In just under a month, the third international Invictus Games will take place in Toronto. From September 23 to 30, more than 550 ill, injured and wounded service people from 17 countries will compete in 12 adaptive sports in the only international event of its kind. The Invictus Games model uses sport to support rehabilitation, helping soldiers and veterans recover from mental or physical trauma. It’s also a way to show recognition and thanks to those who have served their countries.
Important healing happens inside the Gallery, too. Did you know that creativity is proven to support emotional well-being, memory and social interactions that help combat depression and post-traumatic stress? The AGO has established programs that promote accessibility, tailoring Gallery experiences to specific groups.
The AGO’s Accessibility for Mental Health Organizations Program plans group visits specifically designed for visitors with mental health challenges. There are several paintings in our collection that can be used to spark a number of discussions about often difficult topics. Melissa Smith, Coordinator of the Gallery’s Access to Art Program, recalls a specific instance when a woman managing dementia responded to Alex Colville’s Soldier and Girl at Station while on a Gallery tour. The painting triggered memories of a period in this person’s life and she was able to recall a long ago romance after looking at the painting.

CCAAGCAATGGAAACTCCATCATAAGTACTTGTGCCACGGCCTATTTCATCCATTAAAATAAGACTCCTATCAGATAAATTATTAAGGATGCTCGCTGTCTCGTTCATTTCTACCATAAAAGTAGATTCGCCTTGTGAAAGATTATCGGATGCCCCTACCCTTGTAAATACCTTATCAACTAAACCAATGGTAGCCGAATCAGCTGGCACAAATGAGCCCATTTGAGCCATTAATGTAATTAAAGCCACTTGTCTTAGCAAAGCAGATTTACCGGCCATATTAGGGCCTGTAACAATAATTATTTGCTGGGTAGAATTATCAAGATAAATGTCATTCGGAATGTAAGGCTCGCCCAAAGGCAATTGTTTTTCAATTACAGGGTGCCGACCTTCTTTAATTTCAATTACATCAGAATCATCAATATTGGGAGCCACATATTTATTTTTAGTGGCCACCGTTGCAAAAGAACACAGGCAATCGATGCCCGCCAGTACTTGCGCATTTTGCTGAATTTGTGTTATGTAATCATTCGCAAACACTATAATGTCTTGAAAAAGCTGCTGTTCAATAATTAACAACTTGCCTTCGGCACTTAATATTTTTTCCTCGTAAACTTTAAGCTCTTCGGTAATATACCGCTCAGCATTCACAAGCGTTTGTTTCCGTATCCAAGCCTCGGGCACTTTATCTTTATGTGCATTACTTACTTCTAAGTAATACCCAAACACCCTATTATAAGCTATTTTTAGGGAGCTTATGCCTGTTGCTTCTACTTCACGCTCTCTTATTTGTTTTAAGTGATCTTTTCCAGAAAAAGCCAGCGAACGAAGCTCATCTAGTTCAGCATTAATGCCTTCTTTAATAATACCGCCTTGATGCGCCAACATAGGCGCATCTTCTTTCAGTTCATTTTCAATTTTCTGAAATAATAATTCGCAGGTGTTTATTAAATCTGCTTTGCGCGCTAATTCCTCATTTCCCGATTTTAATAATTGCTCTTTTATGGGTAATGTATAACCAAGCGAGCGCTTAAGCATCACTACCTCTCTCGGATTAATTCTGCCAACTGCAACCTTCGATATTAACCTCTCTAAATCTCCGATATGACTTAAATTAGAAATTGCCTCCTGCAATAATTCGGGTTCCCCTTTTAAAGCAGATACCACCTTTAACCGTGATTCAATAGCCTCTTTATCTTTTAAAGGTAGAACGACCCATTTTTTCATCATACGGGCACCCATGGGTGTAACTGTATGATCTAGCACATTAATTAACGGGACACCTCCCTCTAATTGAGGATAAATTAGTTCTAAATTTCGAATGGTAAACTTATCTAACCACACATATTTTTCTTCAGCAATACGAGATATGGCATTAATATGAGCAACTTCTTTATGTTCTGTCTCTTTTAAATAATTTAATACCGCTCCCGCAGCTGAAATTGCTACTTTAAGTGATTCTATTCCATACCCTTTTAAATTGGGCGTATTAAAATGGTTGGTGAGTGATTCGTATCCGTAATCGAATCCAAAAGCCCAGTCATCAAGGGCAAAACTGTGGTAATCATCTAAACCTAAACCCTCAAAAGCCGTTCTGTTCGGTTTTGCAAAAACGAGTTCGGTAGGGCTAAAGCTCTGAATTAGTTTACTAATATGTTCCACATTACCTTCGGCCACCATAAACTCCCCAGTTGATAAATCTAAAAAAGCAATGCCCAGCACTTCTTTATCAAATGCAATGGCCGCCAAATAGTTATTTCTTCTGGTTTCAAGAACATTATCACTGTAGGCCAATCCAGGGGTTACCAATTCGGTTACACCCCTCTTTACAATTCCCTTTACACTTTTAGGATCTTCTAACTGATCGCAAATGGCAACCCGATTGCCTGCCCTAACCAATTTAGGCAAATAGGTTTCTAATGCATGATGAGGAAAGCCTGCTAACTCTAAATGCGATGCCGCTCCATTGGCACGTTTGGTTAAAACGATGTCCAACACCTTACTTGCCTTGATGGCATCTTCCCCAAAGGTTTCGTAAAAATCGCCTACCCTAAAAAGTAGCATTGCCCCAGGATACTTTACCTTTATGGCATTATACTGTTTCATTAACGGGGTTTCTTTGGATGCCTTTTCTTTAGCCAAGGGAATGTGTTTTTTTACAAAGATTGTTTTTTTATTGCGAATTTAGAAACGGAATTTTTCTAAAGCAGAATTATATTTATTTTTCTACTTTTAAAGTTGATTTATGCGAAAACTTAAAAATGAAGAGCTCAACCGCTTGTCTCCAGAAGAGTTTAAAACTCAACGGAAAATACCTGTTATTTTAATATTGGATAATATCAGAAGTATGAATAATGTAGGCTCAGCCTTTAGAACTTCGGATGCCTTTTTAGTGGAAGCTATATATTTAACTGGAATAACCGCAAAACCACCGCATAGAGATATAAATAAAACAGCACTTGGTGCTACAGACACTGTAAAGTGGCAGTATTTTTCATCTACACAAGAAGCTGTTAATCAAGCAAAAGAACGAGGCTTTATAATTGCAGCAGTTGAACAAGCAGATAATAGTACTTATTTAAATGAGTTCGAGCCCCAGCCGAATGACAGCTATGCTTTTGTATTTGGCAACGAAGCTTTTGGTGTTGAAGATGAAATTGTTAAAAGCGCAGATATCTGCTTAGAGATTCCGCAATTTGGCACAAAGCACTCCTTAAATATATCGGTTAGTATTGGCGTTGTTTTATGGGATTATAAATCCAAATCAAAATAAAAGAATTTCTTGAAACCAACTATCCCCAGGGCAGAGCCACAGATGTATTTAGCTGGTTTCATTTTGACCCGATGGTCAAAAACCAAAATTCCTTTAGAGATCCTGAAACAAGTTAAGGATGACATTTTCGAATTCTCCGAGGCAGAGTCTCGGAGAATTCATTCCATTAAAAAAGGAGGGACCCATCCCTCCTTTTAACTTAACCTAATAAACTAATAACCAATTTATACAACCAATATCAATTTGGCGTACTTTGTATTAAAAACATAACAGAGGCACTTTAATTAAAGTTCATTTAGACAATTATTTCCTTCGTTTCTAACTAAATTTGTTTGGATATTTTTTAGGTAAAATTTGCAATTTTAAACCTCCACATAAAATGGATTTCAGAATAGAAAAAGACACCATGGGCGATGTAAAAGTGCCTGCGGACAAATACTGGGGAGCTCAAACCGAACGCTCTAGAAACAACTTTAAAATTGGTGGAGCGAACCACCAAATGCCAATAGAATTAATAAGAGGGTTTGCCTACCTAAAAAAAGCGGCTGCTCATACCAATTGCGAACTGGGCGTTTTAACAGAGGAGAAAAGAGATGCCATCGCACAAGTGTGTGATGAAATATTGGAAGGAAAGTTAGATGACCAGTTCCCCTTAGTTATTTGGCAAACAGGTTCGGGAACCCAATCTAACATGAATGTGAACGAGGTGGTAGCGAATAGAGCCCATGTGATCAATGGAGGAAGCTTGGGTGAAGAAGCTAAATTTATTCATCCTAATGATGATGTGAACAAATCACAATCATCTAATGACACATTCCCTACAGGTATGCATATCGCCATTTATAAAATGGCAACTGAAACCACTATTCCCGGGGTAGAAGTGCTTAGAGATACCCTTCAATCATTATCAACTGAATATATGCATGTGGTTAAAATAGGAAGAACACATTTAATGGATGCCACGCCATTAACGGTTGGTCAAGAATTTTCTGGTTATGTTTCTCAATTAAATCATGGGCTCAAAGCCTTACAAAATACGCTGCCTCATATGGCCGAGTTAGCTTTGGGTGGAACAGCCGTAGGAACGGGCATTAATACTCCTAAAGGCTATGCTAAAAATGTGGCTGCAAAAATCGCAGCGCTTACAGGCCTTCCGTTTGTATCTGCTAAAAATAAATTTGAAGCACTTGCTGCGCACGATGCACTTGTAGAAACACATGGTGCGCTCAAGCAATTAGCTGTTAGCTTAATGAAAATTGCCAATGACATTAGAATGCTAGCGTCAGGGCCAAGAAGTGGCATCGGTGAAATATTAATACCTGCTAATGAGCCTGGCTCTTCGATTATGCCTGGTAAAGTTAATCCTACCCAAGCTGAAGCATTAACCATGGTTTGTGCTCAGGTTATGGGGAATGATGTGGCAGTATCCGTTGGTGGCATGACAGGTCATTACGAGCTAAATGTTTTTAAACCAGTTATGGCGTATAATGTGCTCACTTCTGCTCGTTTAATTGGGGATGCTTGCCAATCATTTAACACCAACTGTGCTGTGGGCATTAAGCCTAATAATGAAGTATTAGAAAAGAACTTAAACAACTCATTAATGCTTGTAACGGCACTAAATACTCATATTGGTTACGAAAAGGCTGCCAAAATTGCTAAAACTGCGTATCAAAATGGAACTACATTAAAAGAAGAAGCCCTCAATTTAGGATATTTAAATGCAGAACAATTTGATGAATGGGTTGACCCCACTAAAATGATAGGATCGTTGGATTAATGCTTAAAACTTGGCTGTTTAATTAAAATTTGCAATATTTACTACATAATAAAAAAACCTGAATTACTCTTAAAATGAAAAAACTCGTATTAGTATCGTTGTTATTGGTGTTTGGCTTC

According to Smith, Peter Paul Rubens’s Massacre of the Innocents is a powerful conversation starter for veterans and soldiers. Massacre of the Innocents shows the slaying ordered by King Herod when he was told by the Three Wise Men that a King of the Jews had been born, and attempted to prevent him from becoming a rival. Pieces like these prompt visitors to have conversations and promote social interaction, offering a focal point for feelings that are sometimes difficult to express in words.
Much like the Invictus Games, the goal of these programs at the Gallery is to develop a sense of belonging, foster camaraderie through positive social interactions and shared experience, and to reconnect with family or friends over creativity or shared interest.
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Generously supported by:
A & M Green Foundation
The Lindy Green Family Charitable Foundation
The Joan and Clifford Hatch Foundation